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Stress/inflammation and pai-1 as stellar processes in the aging and associated pathologies

Lasierra-Cirujeda J

Hematologic MD PHD, Logroño, La Rioja, Spain

E-mail : bhuvaneswari.bibleraaj@uhsm.nhs.uk

Coronel P

Tedec-Meji Farma, SA. Alcalá de Henares, Madrid, Spain

Aza Pascual-Salcedo MJ

Pharmaceutical Act, Ministry of Health, Regional Government, Logroño, La Rioja Spain

Gimeno M

Tedec-Meji Farma, SA. Alcalá de Henares, Madrid, Spain

Aza Pascual-Salcedo MM

Aragón Health Service, Zaragoza, Spain

Lasierra-Ibañez A

Sciences Faculty, Navarra University, Spain

Lasala-Aza C

Pharmacy Faculty, Valencia University, Spain

DOI: 10.15761/IMM.1000322

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Decades ago Hans Hugo Bruno Selye expressed the concept of stress as a pathophysiological syndrome generated by various endogenous / exogenous harmful agents and named it as the "General Adaptation Syndrome". This concept implicitly involves a complex process of damage and specific or non-specific defence of the organism that accompanies us throughout life, especially in the aging process and the diseases associated, whose symptoms are independent of the nature of the harmful agent, representing a response to the damage as such [1-3].

The development of the individual after their conception, development and later decline phase is accompanied of processes due to stress alarms of small intensity [4-7] and it constantly produces homeostatic adaptations [8,9] through sub lethal exposures of stressors (Hormesis) [10]. At the experimental level, tensions of greater intensity, cause progressive changes in the anatomical structure and function of the different organs, as well as vascular infarcts by intravascular coagulation in the hypothalamic-pituitary-adrenal-renal (HPA) axis [11]. This brings a marked increase in PAI-1 expression in induced stress [12-16] or in the presence of any chronic/acute phase inducer, which would explain the frequency of cardiovascular-thrombotic complications in aging [17].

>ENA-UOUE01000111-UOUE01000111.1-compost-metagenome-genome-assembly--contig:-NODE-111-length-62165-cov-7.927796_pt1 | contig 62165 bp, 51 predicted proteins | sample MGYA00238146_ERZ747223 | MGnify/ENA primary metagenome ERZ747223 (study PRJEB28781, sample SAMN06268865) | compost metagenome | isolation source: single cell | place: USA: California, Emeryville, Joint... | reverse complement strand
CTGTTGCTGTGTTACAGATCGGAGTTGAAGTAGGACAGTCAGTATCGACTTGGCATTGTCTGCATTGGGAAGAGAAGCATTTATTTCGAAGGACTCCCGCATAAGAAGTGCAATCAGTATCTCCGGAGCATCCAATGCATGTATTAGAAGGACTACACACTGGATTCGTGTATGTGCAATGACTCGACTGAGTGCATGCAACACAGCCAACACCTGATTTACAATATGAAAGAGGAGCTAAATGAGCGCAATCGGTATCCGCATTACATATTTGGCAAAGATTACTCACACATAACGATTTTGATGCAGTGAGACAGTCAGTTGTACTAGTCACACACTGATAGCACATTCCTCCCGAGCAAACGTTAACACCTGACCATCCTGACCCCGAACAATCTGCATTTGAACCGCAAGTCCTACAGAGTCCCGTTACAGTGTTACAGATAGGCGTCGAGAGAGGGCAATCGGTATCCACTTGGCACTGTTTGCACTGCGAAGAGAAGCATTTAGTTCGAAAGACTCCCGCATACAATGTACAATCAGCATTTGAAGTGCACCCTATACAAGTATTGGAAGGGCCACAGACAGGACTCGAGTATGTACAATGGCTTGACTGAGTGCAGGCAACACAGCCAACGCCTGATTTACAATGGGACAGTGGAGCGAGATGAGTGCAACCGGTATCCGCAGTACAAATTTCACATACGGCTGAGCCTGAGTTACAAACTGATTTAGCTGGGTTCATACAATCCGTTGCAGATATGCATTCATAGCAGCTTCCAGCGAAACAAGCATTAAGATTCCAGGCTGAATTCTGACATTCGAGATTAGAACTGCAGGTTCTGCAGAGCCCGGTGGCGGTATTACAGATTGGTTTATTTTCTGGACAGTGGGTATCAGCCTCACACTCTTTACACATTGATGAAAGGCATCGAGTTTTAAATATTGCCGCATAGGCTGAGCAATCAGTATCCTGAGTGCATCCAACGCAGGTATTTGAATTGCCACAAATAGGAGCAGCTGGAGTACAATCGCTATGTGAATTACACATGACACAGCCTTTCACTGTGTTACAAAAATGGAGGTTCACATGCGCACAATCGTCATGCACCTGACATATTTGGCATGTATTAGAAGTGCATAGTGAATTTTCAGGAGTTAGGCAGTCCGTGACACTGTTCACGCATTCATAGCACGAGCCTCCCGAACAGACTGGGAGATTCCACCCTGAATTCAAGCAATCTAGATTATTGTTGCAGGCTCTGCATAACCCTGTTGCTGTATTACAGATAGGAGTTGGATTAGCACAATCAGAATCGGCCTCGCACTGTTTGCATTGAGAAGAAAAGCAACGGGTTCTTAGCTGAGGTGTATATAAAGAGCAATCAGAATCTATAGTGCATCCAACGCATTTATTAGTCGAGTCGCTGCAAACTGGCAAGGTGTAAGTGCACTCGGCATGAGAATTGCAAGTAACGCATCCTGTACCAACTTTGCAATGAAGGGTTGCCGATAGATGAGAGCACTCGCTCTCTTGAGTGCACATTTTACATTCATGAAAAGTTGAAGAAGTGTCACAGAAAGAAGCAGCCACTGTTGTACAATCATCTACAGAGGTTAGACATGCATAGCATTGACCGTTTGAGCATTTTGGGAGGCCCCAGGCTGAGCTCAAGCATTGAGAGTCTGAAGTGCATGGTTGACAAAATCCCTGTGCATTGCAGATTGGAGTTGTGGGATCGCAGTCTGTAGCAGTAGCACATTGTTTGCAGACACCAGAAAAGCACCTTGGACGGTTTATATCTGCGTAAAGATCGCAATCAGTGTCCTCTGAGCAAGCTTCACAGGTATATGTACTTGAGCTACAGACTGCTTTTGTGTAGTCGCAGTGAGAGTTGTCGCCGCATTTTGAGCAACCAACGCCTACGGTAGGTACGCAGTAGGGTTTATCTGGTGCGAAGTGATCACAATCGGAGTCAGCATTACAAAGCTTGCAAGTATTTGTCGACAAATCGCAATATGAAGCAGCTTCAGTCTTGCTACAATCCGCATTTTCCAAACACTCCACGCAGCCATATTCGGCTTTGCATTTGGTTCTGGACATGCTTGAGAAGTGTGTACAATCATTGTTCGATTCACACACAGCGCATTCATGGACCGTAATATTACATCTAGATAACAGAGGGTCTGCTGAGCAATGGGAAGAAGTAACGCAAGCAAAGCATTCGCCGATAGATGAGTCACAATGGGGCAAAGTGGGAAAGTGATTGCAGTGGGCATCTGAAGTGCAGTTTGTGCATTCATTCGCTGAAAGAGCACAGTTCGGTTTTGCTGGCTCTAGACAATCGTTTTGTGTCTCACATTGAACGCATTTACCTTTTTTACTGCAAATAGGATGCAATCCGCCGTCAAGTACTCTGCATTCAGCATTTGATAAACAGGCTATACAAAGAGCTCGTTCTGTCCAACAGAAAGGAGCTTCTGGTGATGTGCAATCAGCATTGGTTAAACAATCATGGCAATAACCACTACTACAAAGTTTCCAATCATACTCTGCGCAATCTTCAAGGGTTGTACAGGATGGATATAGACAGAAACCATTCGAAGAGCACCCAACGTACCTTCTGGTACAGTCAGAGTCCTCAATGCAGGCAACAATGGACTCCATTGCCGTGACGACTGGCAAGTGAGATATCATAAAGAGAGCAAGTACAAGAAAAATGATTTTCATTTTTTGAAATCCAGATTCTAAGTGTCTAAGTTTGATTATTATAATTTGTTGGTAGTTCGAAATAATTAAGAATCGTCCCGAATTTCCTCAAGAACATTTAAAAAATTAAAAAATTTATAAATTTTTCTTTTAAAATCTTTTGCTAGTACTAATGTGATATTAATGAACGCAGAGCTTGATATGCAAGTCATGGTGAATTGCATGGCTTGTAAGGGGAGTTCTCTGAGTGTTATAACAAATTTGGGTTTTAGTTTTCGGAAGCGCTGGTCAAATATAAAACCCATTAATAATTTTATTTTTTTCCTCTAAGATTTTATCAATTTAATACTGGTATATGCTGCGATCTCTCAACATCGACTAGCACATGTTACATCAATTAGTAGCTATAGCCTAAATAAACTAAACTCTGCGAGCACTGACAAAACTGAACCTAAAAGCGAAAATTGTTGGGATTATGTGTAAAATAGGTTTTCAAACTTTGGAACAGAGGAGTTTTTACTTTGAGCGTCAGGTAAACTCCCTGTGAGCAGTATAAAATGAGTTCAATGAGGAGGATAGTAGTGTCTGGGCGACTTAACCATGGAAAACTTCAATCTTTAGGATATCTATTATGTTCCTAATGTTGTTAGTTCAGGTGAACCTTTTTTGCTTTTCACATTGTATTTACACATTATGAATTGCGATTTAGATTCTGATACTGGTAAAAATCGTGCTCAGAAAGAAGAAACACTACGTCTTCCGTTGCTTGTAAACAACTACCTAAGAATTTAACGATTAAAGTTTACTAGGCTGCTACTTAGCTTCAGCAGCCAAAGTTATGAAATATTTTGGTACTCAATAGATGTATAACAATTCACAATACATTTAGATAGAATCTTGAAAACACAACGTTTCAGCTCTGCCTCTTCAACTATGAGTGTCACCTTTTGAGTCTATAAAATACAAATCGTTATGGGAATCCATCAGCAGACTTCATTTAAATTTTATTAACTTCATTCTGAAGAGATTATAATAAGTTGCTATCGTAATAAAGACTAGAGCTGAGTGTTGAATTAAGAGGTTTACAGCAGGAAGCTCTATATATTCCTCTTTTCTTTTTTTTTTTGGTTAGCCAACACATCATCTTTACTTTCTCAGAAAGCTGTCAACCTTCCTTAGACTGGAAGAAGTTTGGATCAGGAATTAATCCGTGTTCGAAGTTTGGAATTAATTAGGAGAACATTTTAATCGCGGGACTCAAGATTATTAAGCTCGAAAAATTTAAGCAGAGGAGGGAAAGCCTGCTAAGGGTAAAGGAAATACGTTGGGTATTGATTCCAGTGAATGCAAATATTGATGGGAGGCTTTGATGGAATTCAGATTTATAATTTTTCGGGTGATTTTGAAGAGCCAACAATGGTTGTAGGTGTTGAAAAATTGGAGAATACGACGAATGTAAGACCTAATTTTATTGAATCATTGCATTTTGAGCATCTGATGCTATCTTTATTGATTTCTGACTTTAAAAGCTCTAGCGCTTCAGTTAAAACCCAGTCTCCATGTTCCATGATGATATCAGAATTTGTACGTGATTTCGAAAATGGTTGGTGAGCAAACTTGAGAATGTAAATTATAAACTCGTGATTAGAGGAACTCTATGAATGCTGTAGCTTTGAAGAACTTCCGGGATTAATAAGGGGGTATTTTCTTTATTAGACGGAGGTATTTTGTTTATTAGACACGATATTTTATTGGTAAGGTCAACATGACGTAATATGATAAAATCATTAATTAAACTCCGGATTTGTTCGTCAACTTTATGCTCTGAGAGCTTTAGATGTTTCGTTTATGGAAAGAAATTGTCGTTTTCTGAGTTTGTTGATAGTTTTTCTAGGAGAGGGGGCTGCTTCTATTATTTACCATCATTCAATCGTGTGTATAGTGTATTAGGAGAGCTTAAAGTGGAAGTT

Aging is recognized as a substrate of risk for the accumulation of multiple diseases of chronic evolution, producers of biomarkers indicative of the alteration of different physiological mechanisms. A myriad of theories or hypotheses have been exposed to explain the aging process [18], being the theories of free radicals and genomics the most accepted ones and related as a response to stress [19-23]. Nowadays aging is summarized as a process generated by a synergistic action between two or more causes producing a progressive damage to molecules, cells, organs and systems.

Aging begins with the organic and functional decline of the organism and leads to a progressive decrease of the main cellular and extracellular antioxidant: glutathione (GSH), giving rise to the complex mechanism of oxidative stress (OS) that plays a great role in the development of aging and associated diseases.

Both chronic stress and inflammation play a key role in the onset and progression of the different chronic pathologies that frequently accompany the development of aging [24]. It is well documented that the pathophysiology of chronic disease that underlies the process of aging, involves secretion by adipose tissue (especially abdominal type, of pro-inflammatory markers (adipokines) setting a pathophysiological crossroads that increases the risk of morbidity/mortality. Likewise, in the development of aging there is a higher concentration of pro-inflammatory cytokines in the cerebral compartment as well as peripheral [25-27].